What? AtelierBlink’s Octopus Chair is a curious beast with four pairs of bleached denim jeans sewn together. You can open up all eight arms as a beanbag to lounge on, or pretend to be strangled by fastening yourself within.
A series of chairs inspired by the forms of aquatic life created by designer Sam T. Smith. Made with plywood and canvas and held together with wing nuts, the simple aesthetic shows design where form inspires function, rather than follows it.
Le Nid is a bar in Nantes, France, which sits at the top of a 144 metre building called Tour de Bretagne and overlooks the city and its surrounds. Inside this bar, a 40 metre long bird rests. His eyes opensand close regularly as he falls asleep and wakes up. You can even order a […]
Michael Wolf, whose works we just can’t get enough of, has a fairly new series focusing on makeshift chairs in China and Hong Kong. Endearingly dubbed ‘bastard chairs’ thanks to their questionable origins, these snapshots show a lot of spunk and personality from their unseen makers.
How impossibly cool are these chairs that YOY design duo Naoki Ono and Yuuki Yamamoto presented recently at this year’s Milano Salone? They’re practically off the coolness meter. Dubbed the Canvas series, these are classy screen-printed canvas artwork of chairs that can be propped against a wall and then sat on. Simply, wow.
Oliver Show saw a problem, made a plan, and took action. And the public responded. These clever seating arrangements are cheap to build, weather proof, and super comfortable. Interestingly enough, this off-the-wall concept was only embraced by the student population. Busy business didn’t take the time to try out the new seating. Watch a video about the actual construction here.
Occupy This Chair, on display last year at the Armory Show in New York. Practical, clear, simple, revolutionary. I like his stuff. Sebastian Errazuriz was featured on Lost At E Minor a while back, but that was before these signs/chairs. What ever happened to Occupy, anyway? Occupy this blog.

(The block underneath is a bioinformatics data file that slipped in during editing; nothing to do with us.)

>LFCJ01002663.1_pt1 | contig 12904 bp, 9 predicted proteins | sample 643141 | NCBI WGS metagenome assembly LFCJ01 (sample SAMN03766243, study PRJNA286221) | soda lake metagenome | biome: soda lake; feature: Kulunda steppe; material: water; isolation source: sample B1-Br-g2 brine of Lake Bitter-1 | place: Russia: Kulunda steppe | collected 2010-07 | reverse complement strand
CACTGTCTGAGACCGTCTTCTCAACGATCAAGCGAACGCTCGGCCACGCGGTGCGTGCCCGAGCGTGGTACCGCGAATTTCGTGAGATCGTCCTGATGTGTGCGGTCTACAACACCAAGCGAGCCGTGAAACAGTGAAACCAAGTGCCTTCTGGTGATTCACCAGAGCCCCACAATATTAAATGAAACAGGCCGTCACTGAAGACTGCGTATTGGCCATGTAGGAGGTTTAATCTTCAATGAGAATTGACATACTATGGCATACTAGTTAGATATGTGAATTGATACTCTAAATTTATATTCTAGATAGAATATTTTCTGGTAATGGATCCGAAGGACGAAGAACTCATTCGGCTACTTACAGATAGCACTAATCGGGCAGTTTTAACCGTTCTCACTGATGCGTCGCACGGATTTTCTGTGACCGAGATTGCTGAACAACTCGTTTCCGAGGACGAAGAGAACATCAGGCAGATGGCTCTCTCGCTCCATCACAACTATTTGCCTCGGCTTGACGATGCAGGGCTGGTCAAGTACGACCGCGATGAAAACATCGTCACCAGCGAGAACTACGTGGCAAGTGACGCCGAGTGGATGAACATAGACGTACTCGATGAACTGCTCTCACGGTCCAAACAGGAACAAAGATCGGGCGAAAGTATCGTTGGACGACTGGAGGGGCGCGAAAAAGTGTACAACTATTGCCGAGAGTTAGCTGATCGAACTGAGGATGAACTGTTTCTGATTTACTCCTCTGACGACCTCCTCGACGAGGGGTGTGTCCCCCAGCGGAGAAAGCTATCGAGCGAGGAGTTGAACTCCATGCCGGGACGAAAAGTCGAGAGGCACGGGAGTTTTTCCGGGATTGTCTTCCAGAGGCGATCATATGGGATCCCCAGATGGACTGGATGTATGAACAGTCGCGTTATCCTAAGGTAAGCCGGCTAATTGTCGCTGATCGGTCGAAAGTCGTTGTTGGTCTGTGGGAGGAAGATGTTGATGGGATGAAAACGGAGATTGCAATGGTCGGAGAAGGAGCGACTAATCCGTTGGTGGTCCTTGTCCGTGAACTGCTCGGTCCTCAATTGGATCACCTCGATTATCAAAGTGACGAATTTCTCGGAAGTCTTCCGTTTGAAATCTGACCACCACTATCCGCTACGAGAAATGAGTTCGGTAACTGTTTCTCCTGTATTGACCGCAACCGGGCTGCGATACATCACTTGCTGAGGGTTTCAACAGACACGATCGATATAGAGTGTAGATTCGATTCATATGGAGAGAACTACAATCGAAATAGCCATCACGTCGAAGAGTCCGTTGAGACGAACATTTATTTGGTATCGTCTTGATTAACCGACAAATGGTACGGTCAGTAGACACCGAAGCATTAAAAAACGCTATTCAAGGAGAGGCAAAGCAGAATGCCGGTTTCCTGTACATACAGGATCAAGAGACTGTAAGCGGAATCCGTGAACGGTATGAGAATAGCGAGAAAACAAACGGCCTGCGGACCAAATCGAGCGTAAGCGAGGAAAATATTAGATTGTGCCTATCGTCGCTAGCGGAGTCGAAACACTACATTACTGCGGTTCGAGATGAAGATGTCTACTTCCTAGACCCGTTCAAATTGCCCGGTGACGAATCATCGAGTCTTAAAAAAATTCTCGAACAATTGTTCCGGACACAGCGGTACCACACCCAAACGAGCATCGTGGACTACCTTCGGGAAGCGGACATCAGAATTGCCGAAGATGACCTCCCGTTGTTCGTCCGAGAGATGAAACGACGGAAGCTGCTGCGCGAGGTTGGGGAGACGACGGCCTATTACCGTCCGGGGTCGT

A new take on the traditional steam bent wood chairs by the talented and inventive designer, Tomas Alonso. The use of material echoes the classic Thonet chairs, but this reinterpretation is contemporary in its visual language.
Don’t know about you, but when I look at a shopping trolley, I have to slap my hands from wanting to climb in or force people to push the trolley around. Which is why I naturally googled the hell out of these trolley chairs after spotting them at a conference. Dubbed with the name Annie, these trolley chairs are lovingly upcycled by reestore, which makes cool furniture and stuff from waste materials. They’re kind of crippled as trolleys though, with their wheels taken out of them. Well, at least it makes for legit sitting.
Designed by Italian designer Maurizio Galante for Cerruti Baleri, this series of cactus furniture is great to crash out and fall asleep on. Unfortunately accidental acupuncture isn’t one of the side-effects: these aren’t really cacti. These are just comfy seats snugly covered in bi-elastic cacti-printed fabric.
Working out of The Netherlands, Pepe Heykoop has designed a chair that bends in all the right places, and just when you need it to. Titled Restless Chairacter, the chair was his graduation project at the Design Academy in Eindhoven.